HOFSTRA'S FAMILY LAW WITH SKILLS COURSE: IMPLEMENTING FLER (THE FAMILY LAW EDUCATION REFORM PROJECT)

Authors

  • Andrew Schepard,

    Corresponding author
    1. Professor of Law, Hofstra University School of Law and Director of the Center for Children, Families and the Law. Cochair of the Family Law Education Reform Project. Editor, Family Court Review.
    Search for more papers by this author
  • J. Herbie DiFonzo

    1. Professor of Law and Senior Associate Dean for Academic Affairs, Hofstra University School of Law. Coreporter for the Family Law Education Reform Project.
    Search for more papers by this author

Andrew.I.Schepard@hofstra.edu

Abstract

The Family Law Education Reform Project (FLER) Final Report documented that the current doctrinally oriented family law curriculum at most law schools does not adequately prepare students for modern family law practice. FLER recommended that law school courses move from the study of cases to the study of the legal system's effect on families, and integrate the study of alternative dispute resolution and interdisciplinary knowledge. In response, Hofstra Law School has made a comprehensive attempt to implement FLER's curricular recommendations. This article discusses one major innovation – the Family Law with Skills course. Family Law with Skills is the basic course in Hofstra's revised curriculum and is designed to integrate doctrinal teaching with professional skills development. In addition to studying legal doctrine, students are required to engage in structured field observation of family court proceedings; interviewing, counseling, negotiation, and mediation representation exercises in a divorce dispute; direct and cross examination of a social worker in a child protection dispute; and drafting of a surrogacy agreement. The article describes each exercise and discusses its rationale, student reaction to the course, and lessons learned.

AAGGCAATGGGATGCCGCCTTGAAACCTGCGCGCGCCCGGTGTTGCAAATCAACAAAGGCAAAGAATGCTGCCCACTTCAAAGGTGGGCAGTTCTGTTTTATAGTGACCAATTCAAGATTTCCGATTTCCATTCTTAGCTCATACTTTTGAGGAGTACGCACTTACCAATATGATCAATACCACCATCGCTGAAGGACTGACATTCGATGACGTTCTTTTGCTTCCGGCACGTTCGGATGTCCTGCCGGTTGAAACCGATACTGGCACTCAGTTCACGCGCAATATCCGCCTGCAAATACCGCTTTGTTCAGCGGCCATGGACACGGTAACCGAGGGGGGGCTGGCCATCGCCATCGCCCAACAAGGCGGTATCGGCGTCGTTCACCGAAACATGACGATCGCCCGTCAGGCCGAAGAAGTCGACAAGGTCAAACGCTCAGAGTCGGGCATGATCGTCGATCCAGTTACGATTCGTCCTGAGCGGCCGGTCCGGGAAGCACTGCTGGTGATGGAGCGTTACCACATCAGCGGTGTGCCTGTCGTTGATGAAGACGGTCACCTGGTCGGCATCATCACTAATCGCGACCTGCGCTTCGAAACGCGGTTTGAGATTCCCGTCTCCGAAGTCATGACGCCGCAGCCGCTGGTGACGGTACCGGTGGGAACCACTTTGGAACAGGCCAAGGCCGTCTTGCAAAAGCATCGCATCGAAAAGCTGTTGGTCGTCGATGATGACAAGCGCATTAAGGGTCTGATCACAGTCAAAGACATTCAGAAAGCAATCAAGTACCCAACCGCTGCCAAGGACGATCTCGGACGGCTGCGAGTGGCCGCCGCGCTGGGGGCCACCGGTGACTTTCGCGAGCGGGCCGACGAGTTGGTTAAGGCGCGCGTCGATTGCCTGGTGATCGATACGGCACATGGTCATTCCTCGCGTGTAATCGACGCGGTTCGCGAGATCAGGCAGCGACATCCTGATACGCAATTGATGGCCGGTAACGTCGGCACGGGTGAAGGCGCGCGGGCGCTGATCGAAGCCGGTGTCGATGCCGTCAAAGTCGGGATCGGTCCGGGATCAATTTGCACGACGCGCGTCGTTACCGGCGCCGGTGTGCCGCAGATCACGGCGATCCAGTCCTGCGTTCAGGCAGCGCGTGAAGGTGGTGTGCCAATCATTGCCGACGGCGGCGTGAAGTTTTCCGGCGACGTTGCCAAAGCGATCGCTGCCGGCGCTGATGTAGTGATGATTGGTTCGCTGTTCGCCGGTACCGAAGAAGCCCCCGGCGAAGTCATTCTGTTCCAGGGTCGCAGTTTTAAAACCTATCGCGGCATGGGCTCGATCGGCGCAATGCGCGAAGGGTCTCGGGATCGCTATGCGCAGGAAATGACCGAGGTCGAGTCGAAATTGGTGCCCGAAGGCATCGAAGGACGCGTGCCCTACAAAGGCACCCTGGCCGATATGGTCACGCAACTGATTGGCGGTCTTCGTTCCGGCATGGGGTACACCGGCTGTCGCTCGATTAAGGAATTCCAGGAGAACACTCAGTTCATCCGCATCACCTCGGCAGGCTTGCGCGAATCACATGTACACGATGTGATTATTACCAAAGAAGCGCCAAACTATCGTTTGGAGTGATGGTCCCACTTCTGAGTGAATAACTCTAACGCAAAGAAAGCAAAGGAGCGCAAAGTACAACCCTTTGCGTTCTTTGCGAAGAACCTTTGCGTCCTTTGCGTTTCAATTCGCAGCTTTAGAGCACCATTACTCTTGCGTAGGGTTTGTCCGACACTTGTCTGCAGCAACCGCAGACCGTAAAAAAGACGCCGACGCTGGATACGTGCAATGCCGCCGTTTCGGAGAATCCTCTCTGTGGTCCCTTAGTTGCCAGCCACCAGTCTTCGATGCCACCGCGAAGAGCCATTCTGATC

Ancillary